22C3: Day 10


The afternoon talks on Day 3 were not so interesting, so I didn’t attend any of them. Plus I was preparing for my Lightning Talk.

The Hacker Lounge had slowly become reminiscent (reek) of a CSC where everyone speaks German. Why is it that I’ve come here?

Oh yes, because there was a nice talk on free software and anarchy in the evening. The short answer is that free software tends to be developed in a somewhat anarchist way; however, the software itself isn’t in general an anarchist technology. For anarchists, the most important consequence of free software is that it illustrates that people don’t necessarily need financial motivations to be productive.

At the end of the talk there was lively discussion about whether the GPL is good, a weapon for the free software community, or bad, coercion through threats. I still believe the second, although I have been waffling on the issue lately.

At the end of the day there was a lively discussion about the web of trust. I disagreed with the first half of the talk. I think the email address in a PGP id is just a GUID, much like the date and place of birth on a passport. Thus it doesn’t need to be verified. The speaker felt that some attempt to verify the email address should be made.

I was then surprised when I agreed with the second half of his talk. Social names are as valid, or more valid, than government issued ID. From this soft of reasoning, I find the whole key signing party idea ridiculous, yet the speaker still seems in favour of it. I should talk with him about it.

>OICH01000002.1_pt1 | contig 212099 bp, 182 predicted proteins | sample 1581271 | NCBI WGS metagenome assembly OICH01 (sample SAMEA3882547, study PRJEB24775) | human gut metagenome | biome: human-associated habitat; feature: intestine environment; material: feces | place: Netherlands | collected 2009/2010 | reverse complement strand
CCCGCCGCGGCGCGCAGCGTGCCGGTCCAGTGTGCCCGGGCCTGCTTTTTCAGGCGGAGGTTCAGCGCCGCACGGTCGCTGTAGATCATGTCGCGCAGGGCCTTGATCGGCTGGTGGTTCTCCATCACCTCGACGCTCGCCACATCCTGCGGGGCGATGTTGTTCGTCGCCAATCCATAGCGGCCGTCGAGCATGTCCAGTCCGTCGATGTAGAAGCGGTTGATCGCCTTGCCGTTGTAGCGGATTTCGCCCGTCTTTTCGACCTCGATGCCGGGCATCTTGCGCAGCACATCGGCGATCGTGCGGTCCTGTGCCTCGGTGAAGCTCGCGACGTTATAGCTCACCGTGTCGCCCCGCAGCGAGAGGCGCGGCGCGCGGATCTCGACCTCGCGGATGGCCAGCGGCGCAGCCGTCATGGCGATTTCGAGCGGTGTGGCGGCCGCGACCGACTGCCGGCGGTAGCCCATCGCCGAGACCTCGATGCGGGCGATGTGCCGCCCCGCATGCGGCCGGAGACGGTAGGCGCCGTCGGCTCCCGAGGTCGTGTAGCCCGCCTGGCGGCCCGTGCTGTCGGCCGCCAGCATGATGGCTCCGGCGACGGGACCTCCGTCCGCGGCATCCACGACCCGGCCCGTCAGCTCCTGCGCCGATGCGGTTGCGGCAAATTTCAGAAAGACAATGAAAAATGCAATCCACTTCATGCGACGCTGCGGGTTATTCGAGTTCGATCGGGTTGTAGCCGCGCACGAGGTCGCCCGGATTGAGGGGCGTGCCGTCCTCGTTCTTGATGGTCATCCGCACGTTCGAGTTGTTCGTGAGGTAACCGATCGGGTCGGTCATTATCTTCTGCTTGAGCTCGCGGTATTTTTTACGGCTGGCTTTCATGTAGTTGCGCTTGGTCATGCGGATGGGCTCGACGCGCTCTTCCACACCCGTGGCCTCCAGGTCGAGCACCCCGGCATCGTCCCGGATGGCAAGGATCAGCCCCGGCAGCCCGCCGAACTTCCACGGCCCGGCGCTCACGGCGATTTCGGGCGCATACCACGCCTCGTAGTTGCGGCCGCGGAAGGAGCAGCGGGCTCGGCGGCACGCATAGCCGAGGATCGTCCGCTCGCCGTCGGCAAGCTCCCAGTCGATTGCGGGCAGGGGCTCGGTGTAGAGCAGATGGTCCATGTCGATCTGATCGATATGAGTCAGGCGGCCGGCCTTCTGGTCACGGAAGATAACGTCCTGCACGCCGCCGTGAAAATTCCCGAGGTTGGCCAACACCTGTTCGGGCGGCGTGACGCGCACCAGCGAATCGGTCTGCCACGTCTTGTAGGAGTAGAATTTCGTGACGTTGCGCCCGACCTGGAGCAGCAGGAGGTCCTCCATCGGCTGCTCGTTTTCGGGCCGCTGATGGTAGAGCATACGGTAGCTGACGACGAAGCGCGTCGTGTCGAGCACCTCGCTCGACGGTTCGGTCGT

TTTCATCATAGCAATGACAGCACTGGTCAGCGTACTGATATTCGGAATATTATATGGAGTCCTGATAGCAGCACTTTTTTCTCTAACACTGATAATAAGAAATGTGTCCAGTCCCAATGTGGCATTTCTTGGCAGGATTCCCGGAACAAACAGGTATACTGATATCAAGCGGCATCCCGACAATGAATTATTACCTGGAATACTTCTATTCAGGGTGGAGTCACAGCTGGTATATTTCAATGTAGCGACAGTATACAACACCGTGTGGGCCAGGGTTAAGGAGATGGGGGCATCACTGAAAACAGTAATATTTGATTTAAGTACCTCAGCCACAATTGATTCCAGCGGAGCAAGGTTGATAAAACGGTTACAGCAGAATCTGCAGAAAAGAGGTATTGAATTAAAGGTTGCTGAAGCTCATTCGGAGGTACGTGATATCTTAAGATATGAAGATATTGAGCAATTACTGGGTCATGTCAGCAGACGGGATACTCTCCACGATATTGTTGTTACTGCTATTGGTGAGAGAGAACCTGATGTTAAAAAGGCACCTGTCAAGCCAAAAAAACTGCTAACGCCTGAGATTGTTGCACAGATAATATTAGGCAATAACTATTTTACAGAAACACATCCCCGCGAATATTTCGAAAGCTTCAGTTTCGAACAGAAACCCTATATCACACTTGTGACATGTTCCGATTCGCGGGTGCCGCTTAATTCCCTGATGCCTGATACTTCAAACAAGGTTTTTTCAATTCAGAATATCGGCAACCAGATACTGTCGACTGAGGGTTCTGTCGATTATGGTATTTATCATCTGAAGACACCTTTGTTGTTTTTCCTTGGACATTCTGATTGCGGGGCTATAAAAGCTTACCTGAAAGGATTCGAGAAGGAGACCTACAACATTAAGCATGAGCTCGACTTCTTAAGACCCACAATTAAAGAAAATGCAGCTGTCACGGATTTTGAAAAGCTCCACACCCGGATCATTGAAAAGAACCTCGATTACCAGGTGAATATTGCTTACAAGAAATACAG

My colleague seems to think that a key with some signatures on it is somehow more valid than a key with no signatures on it, even with you have no connections to any of the the signatures. This really bothers me and makes me want to write a program to duplicate a section of the “web of trust” and upload a faked network of keys to the key severs.

Hackers often complain about traffic analysis, and things like Orkut, because government and corporations are going to make people guilty by association. Yet hackers are also building this giant database, the “web of trust”, themselves. The speaker even wanted to extend the idea of the web of trust with address and phone numbers to create a great shared address book. He practically said it himself: “… will make it easy to track people that you want to keep in contact with.” I will update it with the exact quote when the recording becomes available.… it could be a very valueable tool in order to keep track of people [emphasis mine] that you haven’t seen in a while or don’t keep in touch with on a regular basis.

I should give a talk next year on why you shouldn’t go to key signing parties, and how pet names is the semantics to have.

I will post about the last, and most important day later.


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Russell O’Connor: contact me